- Some Denver-area school districts are struggling to obtain the appropriate property insurance coverage since a major hailstorm hit suburbs west of the Colorado city in 2017, causing $12 million in damage to Jeffco Public Schools alone, Chalkbeat reports.
- Jeffco now has 14 insurance policies, but the district only was able to get $150 million in limits as compared with $200 million for previous property coverage.
- Jeffco and other area districts are looking at other insurance options, including self-insurance, boosting reserves and spending more on mitigation efforts such as stronger and better-maintained roofs and providing roofs over school bus parking lots.
While school safety planning is often focused on preparing for active shooter scenarios, natural disasters occur more frequently and can have a devastating impact on a district’s ability to meet students' educational needs. Recent natural disasters have had a major financial impact on state budgets and insurance costs have skyrocketed in response to disasters, so district leaders need to take a hard look at how weather-related issues could affect their schools.
Examining insurance options is a logical step, but districts also need to find out what they can expect from their local and state governments in times of natural disaster. Some states have “rainy day” funds and many are increasing their savings as the economy booms. However, the way “rainy day” funds are dispensed is not always defined, so getting a clear commitment from lawmakers can help districts better plan for how much insurance they need.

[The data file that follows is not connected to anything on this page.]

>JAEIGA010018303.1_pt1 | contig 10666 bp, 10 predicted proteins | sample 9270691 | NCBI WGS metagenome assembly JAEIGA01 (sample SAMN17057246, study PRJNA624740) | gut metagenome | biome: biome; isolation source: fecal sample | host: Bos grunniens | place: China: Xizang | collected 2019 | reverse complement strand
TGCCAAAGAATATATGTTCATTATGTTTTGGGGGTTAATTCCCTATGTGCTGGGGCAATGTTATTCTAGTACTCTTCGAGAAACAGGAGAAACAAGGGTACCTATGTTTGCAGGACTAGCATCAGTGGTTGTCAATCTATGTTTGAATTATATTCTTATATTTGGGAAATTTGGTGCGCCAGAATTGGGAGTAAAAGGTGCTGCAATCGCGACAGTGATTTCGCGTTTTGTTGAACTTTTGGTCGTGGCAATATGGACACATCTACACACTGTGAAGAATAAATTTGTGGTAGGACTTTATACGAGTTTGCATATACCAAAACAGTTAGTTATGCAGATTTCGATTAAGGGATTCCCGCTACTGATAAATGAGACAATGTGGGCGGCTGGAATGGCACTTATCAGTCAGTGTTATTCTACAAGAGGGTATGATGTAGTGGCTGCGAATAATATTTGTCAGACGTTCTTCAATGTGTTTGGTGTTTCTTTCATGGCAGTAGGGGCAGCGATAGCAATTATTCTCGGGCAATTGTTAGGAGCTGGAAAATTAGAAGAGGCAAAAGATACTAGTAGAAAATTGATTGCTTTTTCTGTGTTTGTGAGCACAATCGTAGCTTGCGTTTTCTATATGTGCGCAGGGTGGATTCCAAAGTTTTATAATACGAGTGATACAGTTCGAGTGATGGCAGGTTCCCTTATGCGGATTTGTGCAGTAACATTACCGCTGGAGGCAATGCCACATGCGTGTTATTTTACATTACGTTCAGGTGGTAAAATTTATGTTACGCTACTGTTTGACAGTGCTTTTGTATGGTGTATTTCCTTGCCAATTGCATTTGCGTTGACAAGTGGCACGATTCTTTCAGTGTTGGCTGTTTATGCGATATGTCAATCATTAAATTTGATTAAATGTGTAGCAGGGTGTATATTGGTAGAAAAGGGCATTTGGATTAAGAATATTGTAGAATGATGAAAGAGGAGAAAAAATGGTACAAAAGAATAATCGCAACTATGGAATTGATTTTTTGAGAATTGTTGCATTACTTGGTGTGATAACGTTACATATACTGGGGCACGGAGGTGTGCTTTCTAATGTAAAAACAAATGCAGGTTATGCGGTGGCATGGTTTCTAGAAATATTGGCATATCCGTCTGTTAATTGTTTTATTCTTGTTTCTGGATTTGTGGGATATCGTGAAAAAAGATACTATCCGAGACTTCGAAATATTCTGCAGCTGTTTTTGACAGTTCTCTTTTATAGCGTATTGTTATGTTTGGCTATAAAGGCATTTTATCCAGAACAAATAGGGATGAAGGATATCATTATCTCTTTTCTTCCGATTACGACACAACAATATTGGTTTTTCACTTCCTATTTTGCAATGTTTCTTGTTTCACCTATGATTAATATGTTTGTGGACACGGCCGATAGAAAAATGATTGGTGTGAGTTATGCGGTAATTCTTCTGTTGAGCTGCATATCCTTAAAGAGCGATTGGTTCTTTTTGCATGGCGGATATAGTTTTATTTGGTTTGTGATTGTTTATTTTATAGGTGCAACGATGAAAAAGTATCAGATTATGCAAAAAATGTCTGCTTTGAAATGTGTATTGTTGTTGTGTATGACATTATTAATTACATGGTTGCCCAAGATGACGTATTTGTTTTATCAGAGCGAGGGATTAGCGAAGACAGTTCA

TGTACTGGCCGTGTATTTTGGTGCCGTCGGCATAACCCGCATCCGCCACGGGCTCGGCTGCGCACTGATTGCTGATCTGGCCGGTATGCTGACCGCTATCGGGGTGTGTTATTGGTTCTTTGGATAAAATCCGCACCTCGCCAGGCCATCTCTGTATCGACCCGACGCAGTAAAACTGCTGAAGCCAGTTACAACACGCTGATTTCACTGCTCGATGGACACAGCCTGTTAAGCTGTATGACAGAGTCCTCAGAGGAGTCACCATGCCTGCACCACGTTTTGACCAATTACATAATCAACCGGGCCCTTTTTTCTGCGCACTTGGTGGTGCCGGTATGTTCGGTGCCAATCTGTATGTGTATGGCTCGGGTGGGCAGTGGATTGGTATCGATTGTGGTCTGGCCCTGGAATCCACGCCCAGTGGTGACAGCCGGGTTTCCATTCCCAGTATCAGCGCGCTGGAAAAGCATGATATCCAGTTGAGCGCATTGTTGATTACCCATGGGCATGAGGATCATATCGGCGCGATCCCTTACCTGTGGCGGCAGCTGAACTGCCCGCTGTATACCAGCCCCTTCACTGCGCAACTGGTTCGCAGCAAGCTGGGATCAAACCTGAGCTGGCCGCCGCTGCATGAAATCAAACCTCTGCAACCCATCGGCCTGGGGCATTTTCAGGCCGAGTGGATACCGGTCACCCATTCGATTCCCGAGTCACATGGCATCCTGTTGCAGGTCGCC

Other insurance alternatives, including self-insurance, may work for some districts. Self-insured Schools of California, for instance, is a community of self-insured schools.
As school districts plan for natural disasters, they need to look at several factors, including what type of natural disasters are most likely to occur in their areas. Student safety is a priority in planning, so schools need clear plans about dismissing classes and about drilling students and staff to prepare for a disaster. They also need to develop plans for how to respond after a natural disaster occurs.
Hazard mitigation should be another top concern. The better prepared a school is for natural disasters, the less the impact will be in terms of the cost to repair damage, but also of the downtime a school will suffer that can affect students' academic performance. FEMA has recommendations and can also sometimes help with funding for future mitigation efforts.